Engaging in Collaboration Planning has the potential to increase team effectiveness by helping teams build trust; develop processes to address conflict before it happens; and set up coordination, communication, and collaboration systems that support strong team functioning. As team science support infrastructure, Collaboration Planning can also help organizations increase the quality and quantity of team science at their institutions. In this workshop, we will train participants to deliver this evidence-informed Collaboration Planning intervention with their own teams. 

During the Training, the Facilitator will identify their organizational goals for Collaboration Planning with their teams and learn to tailor the Collaboration Planning session for each team. Participants will be invited to join both our Collaboration Planning Community of Practice where Facilitators can share their experiences working with teams and continue to develop their Facilitator skills.  Broad dissemination of this Collaboration Planning intervention advances the SciTS field by providing a model of intervention development, testing, dissemination and implementation, as well as providing a standard, tested approach to Collaboration Planning that can be implemented without a substantial investment of resources.

 

Mindset Matters: Using the TEMS to Launch and Support Teams (L. Michelle Bennett, LMBennett Consulting, LLC

This workshop is to introduce the TEMS model and provide an interactive opportunity for participants to explore putting the model into practice in a team setting.

Our mindset (core values and assumptions) underlies what we do and what we say which in turn impacts our results. Similarly, shared team and organizational mindset (i.e., culture) drives the results they achieve as well. It plays a huge role in how we design our teams and organizations and, whether we realize it or not, the policies, structures, and processes put in place reflect the designers’ mindset in use. We recently shared our Team Effectiveness Model for Science (TEMS) with the research community. The model emphasizes the opportunity for teams to adopt shared values and norms that will create three results: increased performance, stronger relationships, and improved well-being. This includes establishing trust and psychological safety and enhancing team science productivity.  During this workshop we will discuss: 

    • The mutual learning approach
    • The TEMS model, which builds on the Mutual Learning approach
    • The links between mindset, norms, structures/processes, and result
    • The method for designing and implementing team values, norms and team processes to achieve the desired results

Using Crowdsourced Forecasting to Build a Shared Outlook on the Impacts of Climate Change (Adam Siegel, Cultivate Labs)

Crowdsourced forecasting in teams, can present a potential solution to building consensus - or minimally revealing each other’s perspectives - to improve collaboration and dialogue among disparate disciplines needing to create a shared outlook of impacts from short and long-term changes in our climate. This workshop will introduce this concept to SciTS attendees and brainstorm how it could potentially be applied to our stated problem.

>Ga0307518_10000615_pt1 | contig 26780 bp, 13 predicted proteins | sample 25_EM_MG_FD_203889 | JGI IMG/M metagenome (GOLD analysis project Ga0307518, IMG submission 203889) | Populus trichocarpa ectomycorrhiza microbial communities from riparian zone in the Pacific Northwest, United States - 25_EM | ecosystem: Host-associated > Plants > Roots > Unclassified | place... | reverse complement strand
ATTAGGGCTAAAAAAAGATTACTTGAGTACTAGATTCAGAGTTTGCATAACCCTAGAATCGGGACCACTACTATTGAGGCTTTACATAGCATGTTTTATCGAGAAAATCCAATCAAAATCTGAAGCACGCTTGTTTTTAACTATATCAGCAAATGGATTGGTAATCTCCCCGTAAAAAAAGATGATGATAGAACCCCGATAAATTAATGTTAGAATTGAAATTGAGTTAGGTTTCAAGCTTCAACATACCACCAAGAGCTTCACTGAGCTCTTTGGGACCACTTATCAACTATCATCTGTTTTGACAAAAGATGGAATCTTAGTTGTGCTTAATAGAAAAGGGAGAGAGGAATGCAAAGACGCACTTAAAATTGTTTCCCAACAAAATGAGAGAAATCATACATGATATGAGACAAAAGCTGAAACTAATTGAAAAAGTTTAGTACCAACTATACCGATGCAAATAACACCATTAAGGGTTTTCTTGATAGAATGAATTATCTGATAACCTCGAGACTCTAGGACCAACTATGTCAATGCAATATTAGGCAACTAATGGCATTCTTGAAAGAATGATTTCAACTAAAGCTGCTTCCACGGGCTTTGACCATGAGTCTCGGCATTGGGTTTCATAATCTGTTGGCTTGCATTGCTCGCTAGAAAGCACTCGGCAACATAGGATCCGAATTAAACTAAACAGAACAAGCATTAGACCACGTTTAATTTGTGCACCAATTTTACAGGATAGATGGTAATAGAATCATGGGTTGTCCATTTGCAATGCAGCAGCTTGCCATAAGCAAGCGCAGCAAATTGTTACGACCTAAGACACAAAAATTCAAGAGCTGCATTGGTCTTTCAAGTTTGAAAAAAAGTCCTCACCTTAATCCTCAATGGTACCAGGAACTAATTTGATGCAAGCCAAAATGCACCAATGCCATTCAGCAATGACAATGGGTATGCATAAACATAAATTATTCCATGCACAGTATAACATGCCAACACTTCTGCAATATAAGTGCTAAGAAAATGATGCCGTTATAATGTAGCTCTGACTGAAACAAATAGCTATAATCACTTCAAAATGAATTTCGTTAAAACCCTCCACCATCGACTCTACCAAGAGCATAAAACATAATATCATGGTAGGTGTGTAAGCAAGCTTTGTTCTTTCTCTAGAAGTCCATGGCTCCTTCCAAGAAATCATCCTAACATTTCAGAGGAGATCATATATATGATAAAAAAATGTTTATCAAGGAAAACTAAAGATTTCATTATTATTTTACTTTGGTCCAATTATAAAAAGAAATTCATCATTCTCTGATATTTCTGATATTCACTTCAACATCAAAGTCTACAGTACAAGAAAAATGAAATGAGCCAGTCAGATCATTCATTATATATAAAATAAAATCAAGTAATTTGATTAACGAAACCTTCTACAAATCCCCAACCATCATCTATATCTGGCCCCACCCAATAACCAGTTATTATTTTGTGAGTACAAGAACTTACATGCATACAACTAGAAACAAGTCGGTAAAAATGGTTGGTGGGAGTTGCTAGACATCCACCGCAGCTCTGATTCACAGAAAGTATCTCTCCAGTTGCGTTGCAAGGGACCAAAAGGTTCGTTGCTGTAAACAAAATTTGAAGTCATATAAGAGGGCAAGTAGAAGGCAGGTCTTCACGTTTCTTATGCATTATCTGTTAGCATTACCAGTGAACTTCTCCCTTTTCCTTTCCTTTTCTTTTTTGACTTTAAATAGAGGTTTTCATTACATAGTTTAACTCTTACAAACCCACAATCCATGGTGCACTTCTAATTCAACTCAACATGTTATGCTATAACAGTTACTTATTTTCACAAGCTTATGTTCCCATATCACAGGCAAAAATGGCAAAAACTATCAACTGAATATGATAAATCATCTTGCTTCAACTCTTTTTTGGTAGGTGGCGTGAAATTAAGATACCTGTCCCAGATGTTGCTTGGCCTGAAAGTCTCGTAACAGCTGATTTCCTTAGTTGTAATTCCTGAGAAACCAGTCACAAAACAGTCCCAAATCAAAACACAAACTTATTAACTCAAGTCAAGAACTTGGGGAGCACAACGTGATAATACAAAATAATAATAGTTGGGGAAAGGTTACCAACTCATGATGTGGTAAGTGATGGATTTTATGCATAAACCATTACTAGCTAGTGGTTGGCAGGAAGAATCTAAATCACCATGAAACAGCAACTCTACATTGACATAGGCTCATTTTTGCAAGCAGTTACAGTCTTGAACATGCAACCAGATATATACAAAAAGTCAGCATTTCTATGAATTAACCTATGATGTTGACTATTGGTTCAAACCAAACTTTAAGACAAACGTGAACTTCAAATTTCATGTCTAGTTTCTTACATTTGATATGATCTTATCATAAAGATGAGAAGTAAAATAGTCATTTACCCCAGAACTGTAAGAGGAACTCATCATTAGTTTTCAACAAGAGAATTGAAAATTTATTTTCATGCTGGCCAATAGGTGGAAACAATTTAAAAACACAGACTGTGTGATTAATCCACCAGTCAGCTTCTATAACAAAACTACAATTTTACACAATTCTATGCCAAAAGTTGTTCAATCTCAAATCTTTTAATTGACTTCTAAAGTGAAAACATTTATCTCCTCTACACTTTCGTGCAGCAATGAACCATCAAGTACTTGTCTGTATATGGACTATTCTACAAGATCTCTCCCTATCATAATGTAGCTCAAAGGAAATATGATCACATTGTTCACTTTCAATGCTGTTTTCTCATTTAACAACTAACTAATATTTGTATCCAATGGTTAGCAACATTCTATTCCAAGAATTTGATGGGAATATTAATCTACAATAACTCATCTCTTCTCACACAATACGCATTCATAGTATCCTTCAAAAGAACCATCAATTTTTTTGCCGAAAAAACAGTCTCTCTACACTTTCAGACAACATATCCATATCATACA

This workshop will brainstorm how crowdsourced forecasting can be applied to our stated problem. Including:

    • Introduce the concept of crowdsourced forecasting and its implementations to date, with a brief demo of a crowdsourced forecasting platform to solidify the concept;
    • Craft a scenario describing a typical, large-scale climate change adaptation project and what must be agreed upon to effectively collaborate across various stakeholders and disciplines;
    • Present a solution for interdisciplinary teams of forecasters collaborating on making forecasts to inform planning and execution in the fictional scenario.
    • Conduct a forecasting exercise on a live forecasting platform to mimic the experience of potential participants.
    • Discuss the benefits and potential pitfalls of such an approach.
    • Discuss ideas for testing such an approach and what an experimental design could be.

Facilitating Effectiveness in Interdisciplinary Research: A Multiteam Systems Approach - (Marissa Shuffler, Sydney Begerowski, Dorothy Ruth Carter, Clemson University) 

Research produced by teams is becoming more common and more impactful in contrast to individual production. As science teams continue to rise in both popularity and size, there is growing evidence that suggests team science functions as a multi-level phenomenon known as a multiteam system.

A multiteam system (MTS) refers to two or more teams that work together interdependently to achieve a superordinate goal.  In interdisciplinary research, component teams are likely to represent collaborative entities (e.g., clinical team, academic university partners, practitioners) that work interdependently to research the defined state of interest. Component team members will need to collaborate both within their own team as well as between other teams. There is a significant need to not only train researchers on the benefits of an MTS work structure, but also raise awareness of best practices in MTS leadership in order to maximize science team and MTS effectiveness

The goal of this workshop is to help interdisciplinary researchers understand team dynamics in the context of science teams and MTS and provide practical guidance for facilitating effectiveness.  More specifically, attendees of this workshop will be able to:

    • Define an MTS structure and apply it to interdisciplinary research.
    • Recognize key advantages and challenges of a science MTS structure.
    • Implement tools and best practices to facilitate effectiveness that combat common barriers to success.